Scott Bordow: Ladies and gentlemen, meet the next great Cardinals’ running back. OK, it’s not a long list. In fact, there may not be a list at all.Arizona hasn’t exactly been overstocked at the position. But here comes Beanie Wells, all stiff arm and smile, a star in the making.
Ladies and gentlemen, meet the next great Cardinals’ running back.
OK, it’s not a long list. In fact, there may not be a list at all.
Arizona hasn’t exactly been overstocked at the position.
But here comes Beanie Wells, all stiff arm and smile, a star in the making.
Wells certainly got the star treatment after Arizona’s 31-20 victory over the Seattle Seahawks Sunday. As photographers backpedaled to shoot him trotting off the field, several teammates ran up and patted him on the shoulder pads.
It was a Welcome-to-the-NFL moment, recognition for a second half in which he rushed for two touchdowns and 75 of his 85 yards.
Tim Hightower may still be the starter on Sundays, but that’s just a notation on the stat sheet. Wells has become the Cardinals’ No. 1 back and to watch him now is to wonder how 30 teams could pass on him in last April’s NFL draft.
“I think we all see why we drafted him when we did and … the power, strength and explosion he brings to the offense,” quarterback Kurt Warner said. “It’s fun to watch him.”
A word of caution: Wells is just a rookie. A lot of things can go wrong from here to stardom. Remember Johnny Johnson, the Cardinals’ seventh-round draft pick in 1990? He ran for 926 yards as a rookie and went to the Pro Bowl. Three years later, he was a New York Jet. Two years after that, he was out of the league.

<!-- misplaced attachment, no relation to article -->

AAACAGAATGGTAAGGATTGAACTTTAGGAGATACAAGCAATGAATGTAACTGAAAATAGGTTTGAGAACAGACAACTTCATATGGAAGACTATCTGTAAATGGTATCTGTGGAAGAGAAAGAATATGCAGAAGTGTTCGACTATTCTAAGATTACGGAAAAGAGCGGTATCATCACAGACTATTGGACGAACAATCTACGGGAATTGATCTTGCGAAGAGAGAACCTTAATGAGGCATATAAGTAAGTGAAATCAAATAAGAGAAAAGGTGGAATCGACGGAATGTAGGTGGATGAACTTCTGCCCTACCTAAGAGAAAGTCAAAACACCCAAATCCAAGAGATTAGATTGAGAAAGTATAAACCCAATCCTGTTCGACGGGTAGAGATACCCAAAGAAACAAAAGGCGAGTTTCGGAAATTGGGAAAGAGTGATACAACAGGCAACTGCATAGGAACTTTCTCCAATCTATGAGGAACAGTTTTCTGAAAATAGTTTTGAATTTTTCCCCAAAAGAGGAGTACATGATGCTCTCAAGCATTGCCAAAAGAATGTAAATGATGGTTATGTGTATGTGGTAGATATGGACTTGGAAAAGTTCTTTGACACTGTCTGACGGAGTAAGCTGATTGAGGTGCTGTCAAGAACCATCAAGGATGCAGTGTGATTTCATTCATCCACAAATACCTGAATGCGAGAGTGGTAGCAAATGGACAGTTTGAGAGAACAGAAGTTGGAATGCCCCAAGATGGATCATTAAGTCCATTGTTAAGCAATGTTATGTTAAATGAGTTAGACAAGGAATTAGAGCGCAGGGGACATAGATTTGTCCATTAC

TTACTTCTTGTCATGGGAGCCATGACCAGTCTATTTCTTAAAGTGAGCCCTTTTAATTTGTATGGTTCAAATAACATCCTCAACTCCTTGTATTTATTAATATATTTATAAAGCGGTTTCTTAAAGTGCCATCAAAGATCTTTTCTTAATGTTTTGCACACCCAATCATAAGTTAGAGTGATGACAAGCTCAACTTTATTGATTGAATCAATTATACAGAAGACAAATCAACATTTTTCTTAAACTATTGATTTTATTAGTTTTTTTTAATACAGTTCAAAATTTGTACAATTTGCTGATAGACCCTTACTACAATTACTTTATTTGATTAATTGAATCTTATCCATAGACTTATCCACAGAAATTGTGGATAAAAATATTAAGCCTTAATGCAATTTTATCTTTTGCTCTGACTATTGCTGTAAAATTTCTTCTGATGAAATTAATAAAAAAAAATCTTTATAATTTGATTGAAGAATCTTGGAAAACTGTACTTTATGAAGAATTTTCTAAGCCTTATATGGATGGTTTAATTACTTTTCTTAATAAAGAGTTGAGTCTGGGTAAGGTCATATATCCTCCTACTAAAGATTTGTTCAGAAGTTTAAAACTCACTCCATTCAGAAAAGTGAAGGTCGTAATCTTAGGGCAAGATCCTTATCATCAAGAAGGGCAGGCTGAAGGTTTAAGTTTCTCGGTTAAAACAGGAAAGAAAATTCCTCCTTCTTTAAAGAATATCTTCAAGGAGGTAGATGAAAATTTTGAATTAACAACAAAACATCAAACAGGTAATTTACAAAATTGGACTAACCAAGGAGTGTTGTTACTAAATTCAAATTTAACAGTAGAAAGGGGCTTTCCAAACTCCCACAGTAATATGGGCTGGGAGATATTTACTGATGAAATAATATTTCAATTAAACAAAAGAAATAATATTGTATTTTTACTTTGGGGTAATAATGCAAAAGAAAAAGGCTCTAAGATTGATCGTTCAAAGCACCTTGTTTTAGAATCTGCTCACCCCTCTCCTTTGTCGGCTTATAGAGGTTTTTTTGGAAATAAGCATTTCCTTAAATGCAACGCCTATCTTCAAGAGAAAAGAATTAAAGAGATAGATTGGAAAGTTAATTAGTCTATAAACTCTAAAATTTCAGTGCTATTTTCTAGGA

But greatness almost always starts with physical gifts and, boy, does Wells have those. He has the burst and quick feet of a much smaller back, but at 6-foot-1 and 228 pounds he can run over people.
“You see guys out there. They don’t want to tackle him,” wide receiver Larry Fitzgerald said. “We laugh sometimes because as the game wears on you start seeing guys ducking their heads and turning their shoulders. He’s strong, man. He’s got grown man strength.”
Wells showed off his combo platter of skills on his second touchdown Sunday. He accelerated through a huge hole, spun out of two tackles then barreled over safety Deon Grant, who had as much chance of tackling him as a gnat does of stopping an elephant.
“I only had one guy to beat and I wasn’t going to be denied at the goal line,” Wells said with a smile.
Ah, yes. That smile.
Wells almost always has an ear-to-ear grin on his face. He’s Miss America in cleats. That’s why it was so surprising to see him lose his cool during a third-quarter altercation with Grant.
Wells pushed Grant after the whistle blew and Grant shoved him back in response. Wells then slapped Grant in the face mask and was flagged for a 15-yard personal foul. A first-and-goal at the Seattle 4-yard line turned into a first-and-10 at the Seahawks’ 19.
“That was terrible,” Wells said. “I never in my life got mad on the field like that because I’m always smiling. … That was the first time I lost my composure like that playing football since I was about 8 years old. … The other guy got the best of me a little bit, I guess.”
Wells got an earful from his teammates and the coaching staff.
But he redeemed himself on 4th-and-1 from the 10 when, on a play designed to go inside, he recognized there wasn’t a hole, cut to the right and raced around end for a touchdown to tie the game at 17.
Coach Ken Whisenhunt has brought Wells along slowly, much like he did a year ago with rookie Dominique Rodgers-Cromartie. Wells’ progress took a hit when he fumbled twice against Jacksonville, but he’s become a focal point of the running game as the season has wore on, and over the last two games he has 159 yards on 29 carries.
Sunday, he even caught two passes for 32 yards, disproving the notion that he has stone hands and that’s why Ohio State never threw the ball to him.
“I don’t think it was ever a thing where I couldn’t catch. We just didn’t throw the ball at Ohio State,” Wells said, laughing.
To celebrate Wells’ coming out party, the Cardinals brought him into the interview room and stuck him behind the podium, a space usually reserved for Whisenhunt and Warner.
“This is like the press conference when I first came here,” Wells said.
Here’s guessing it won’t be the last.